Wednesday, August 06, 2014

Gobbets of the Day

One of the best dedicatory essays I read in a while (albeit almost half of the essay is a direct quote): "The Career of Leon Kass" by Harvey Flaumenhaft

[Leon Kass] is by rearing a moralist, by education a generalist, by training a physician and biochemist, by vocation a teacher-and student-of philosophical texts, and by choice a lover of serious conversation, who thinks best when sharing thoughts and speeches with another.
Also some of the passages in the essay are especially interesting in light of the two excellent films—Transcendence and Dawn of the Planet of the Apes—that came out recently:
In summer 1966, my closest friend had me read Rousseau's explosive Discourse on the Arts and Sciences, for which my Mississippi and Harvard experiences had prepared me. Rousseau argues that, pace the Enlightenment, progress in the arts and sciences necessarily produces luxury, corruption of morals, debasement of tastes, and eventually, loss of freedom. Soon after, I read Brave New World and C.S. Lewis's Abolition of Man. I acquired a new set of questions, more challenging than how genes are regulated: What is the relation between scientific or technological progress and the moral health of a community? How can we reap the benefits of technology without eroding our freedom and our dignity? Does the scientific account of nature and human nature tell the whole, or even the best, story about us? These questions have never left me.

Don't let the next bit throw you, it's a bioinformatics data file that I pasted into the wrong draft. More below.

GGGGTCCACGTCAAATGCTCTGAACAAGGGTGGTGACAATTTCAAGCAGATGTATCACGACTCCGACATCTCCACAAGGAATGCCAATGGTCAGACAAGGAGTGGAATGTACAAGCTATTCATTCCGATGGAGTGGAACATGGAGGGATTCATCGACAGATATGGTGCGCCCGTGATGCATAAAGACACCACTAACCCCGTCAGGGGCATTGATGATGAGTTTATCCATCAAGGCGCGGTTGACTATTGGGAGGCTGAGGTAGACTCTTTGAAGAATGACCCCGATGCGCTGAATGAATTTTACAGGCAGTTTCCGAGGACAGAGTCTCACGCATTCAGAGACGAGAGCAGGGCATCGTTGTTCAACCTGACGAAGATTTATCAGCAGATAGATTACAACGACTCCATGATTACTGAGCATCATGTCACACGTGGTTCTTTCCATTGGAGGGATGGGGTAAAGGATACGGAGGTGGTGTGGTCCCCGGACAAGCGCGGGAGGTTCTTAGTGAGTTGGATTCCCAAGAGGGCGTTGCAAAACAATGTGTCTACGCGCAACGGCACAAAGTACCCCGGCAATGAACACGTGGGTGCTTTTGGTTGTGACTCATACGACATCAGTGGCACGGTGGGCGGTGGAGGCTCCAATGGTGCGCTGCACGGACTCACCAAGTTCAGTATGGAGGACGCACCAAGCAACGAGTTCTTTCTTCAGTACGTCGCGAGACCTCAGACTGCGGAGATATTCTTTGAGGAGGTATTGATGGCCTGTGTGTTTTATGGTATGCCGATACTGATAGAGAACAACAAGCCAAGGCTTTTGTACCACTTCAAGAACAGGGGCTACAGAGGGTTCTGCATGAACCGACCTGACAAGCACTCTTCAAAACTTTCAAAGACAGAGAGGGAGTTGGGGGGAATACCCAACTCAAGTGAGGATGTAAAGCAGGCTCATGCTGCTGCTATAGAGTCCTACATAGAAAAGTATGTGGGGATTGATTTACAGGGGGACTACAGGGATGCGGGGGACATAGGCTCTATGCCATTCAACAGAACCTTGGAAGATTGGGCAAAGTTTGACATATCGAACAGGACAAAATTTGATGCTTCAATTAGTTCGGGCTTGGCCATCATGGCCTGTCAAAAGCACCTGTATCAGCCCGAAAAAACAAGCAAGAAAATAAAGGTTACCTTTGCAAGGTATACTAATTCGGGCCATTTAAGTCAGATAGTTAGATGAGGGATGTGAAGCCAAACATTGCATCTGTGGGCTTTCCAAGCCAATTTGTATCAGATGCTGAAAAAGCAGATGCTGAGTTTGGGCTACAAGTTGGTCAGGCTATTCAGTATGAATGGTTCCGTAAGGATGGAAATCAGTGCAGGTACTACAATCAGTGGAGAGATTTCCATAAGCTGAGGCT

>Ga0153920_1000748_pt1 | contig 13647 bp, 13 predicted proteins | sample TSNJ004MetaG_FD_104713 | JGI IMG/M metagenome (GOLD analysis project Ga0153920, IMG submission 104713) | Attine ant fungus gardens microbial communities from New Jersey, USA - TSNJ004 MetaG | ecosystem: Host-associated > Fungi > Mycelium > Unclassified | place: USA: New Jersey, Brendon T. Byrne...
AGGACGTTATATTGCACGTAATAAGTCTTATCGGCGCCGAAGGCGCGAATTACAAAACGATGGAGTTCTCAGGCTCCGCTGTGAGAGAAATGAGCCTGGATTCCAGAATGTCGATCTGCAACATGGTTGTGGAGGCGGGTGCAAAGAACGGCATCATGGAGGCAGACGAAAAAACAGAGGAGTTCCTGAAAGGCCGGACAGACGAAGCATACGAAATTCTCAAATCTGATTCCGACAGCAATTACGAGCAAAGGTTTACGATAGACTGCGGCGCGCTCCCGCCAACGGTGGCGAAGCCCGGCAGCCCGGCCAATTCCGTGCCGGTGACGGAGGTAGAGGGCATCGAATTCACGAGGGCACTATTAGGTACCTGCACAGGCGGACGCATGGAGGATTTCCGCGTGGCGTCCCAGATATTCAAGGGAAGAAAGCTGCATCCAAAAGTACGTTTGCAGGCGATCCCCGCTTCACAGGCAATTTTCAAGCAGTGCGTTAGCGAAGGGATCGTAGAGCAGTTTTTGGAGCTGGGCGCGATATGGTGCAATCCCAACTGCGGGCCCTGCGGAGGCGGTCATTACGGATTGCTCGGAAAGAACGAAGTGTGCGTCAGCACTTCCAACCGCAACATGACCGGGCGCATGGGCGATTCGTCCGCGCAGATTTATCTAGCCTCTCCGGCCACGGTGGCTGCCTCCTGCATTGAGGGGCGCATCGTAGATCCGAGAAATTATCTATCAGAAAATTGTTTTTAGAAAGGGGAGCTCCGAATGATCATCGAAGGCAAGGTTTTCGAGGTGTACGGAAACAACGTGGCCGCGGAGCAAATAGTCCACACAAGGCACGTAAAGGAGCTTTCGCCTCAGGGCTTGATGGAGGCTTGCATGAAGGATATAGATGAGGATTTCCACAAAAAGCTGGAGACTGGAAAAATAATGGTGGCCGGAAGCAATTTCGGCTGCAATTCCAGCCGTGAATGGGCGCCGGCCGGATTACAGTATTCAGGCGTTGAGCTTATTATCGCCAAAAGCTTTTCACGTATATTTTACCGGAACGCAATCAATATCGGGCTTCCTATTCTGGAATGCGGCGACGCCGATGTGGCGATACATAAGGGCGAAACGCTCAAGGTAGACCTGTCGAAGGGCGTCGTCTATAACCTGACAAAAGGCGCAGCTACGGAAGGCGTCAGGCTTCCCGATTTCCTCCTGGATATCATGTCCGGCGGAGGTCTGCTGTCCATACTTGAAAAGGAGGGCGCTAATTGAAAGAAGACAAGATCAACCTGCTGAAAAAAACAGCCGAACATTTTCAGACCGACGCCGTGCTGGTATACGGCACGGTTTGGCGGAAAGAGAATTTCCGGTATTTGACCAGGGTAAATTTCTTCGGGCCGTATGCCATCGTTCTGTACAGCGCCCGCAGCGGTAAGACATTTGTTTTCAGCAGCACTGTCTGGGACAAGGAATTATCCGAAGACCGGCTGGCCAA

Addendum: A theory of the allocation of a Nobelist’s time

0 comments: